3. Involving multiple stakeholders

Following on from the previous innovation, the Mondragón co-operatives are particularly adept at productively managing multiple member classes. Take Eroski, the equivalent of the Co-operative Group. It successfully balances the needs of worker and consumer members to operate a multi-billion euro business. Representation on the board is equal: 6 worker-members and 6 consumer members. The co-operative bank, the Caja Laboral Popular, is no different: the needs of its co-operative members are balanced with those of the bank’s workers. In this case, representation is weighted 8:4 in favour of co-operative members but the result is the same i.e. a highly successful enterprise. And finally, Mondragón University is a secondary co-operative whose members are the different faculties, who in turn have three member classes: students, lecturers and collaborative partners (local businesses, authorities, community organisations). Co-operative practitioners and scholars will be aware of the challenges associated with operating a hybrid co-operative but the Mondragón experience, while not offering an off-the-shelf solution, could possibly offer a way of galvanising the disparate consumer and worker movements here in the UK.

Many co-operators consider the Mondragón co-operatives to be one of the best examples of a co-operative network in the world. They are not without their problems though. The key for the UK movement is to analyse its strengths (a well established consumer movement and an increasing presence in local communities) but look to the lessons from Mondragón to help address some its weaknesses (a divide between the consumer and worker movements, insufficient support structures for new and established co-ops). With the 2012 Year of the Co-operative fast approaching, now is the time for the UK movement to draw inspiration from Mondragón and instigate its own program of innovation.

Notes: contains details of some of the great pieces of work that discuss Mondragón. Have a look at the work of Oakeshott, Ellerman and Whyte for further analysis also.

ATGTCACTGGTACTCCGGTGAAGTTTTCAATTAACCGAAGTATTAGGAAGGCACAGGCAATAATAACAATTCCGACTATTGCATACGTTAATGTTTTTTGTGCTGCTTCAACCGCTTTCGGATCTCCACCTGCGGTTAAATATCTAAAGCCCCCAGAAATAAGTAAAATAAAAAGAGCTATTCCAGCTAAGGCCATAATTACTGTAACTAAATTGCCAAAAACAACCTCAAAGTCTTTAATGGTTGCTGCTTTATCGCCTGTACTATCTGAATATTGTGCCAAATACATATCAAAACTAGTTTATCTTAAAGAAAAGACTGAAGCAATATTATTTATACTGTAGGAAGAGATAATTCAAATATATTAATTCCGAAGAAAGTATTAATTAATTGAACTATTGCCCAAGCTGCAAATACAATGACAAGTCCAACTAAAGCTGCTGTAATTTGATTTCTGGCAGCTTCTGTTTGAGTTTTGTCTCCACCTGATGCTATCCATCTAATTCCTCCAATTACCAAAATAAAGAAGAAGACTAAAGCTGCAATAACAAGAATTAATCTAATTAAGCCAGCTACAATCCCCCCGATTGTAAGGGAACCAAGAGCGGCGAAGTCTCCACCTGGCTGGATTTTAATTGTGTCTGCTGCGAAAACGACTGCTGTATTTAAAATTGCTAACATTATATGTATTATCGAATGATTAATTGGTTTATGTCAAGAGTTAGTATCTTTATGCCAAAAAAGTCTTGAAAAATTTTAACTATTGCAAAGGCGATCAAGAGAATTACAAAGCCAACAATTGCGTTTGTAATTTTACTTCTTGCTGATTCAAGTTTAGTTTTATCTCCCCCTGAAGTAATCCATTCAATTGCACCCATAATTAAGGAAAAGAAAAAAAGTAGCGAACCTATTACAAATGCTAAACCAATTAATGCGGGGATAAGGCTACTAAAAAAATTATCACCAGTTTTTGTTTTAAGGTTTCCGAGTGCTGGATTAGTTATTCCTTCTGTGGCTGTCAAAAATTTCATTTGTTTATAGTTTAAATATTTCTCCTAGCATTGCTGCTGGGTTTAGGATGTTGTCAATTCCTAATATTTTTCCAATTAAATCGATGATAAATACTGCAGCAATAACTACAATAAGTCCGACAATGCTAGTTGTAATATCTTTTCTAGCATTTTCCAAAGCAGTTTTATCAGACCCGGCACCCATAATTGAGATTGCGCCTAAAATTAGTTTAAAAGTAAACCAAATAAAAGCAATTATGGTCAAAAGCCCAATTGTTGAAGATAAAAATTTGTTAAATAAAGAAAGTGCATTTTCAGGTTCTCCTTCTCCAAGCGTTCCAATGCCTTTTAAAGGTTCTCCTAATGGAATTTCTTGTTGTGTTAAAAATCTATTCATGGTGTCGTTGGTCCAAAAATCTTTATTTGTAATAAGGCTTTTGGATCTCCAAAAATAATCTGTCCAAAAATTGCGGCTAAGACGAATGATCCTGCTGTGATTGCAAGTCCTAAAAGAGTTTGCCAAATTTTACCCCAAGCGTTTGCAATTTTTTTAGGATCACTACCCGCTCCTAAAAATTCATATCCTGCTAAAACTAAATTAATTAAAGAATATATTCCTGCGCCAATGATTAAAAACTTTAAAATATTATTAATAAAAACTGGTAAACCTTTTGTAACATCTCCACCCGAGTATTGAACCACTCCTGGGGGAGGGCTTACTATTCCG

Updated Summer Update

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Author: Hugh

Traditionally it is a quiet time for us here at CETS but that hasn’t stopped me taking the easy option of combining my turn to blog with a newsletter for general consumption. 


Young Co-operative Enterprise

 There are two major strands of our efforts in this field which will take major strides forward when the Scottish schools return in August.

ASDAN Awards through Co-operative Studies 

Supported by the Co-operative Group Scottish Values and Principles Committee, we will be working with several secondary schools (Loudoun Academy, Alva Academy, Jedburgh Grammar, Broxburn Academy, Armadale Academy, Whitburn Academy and All Saints Secondary) to ensure that nearly 200 Scottish pupils will achieve ASDAN Enterprise and/or COPE accreditation through Co-operative Studies.  This will be a major advance in our primary objective of imbedding co-operative values and principles into the Scottish education system.

Young Co-operatives

We have often highlighted the excellent work done by longstanding Young Co-ops at Hillpark and Stonelaw and we are hoping to see a new wave as we engage with Govan High, Hillhead Secondary and Whitehills Primary (Forfar) to develop their co-operative business models.

We also had a highly successful 2 day Co-operative Enterprise Awareness Session at St Paul’s Dundee where 40 pupils investigated the potential for creating Young Co-ops.  This event was run in conjunction with Dynamix, the Bristol based worker co-op.

SQA Qualifications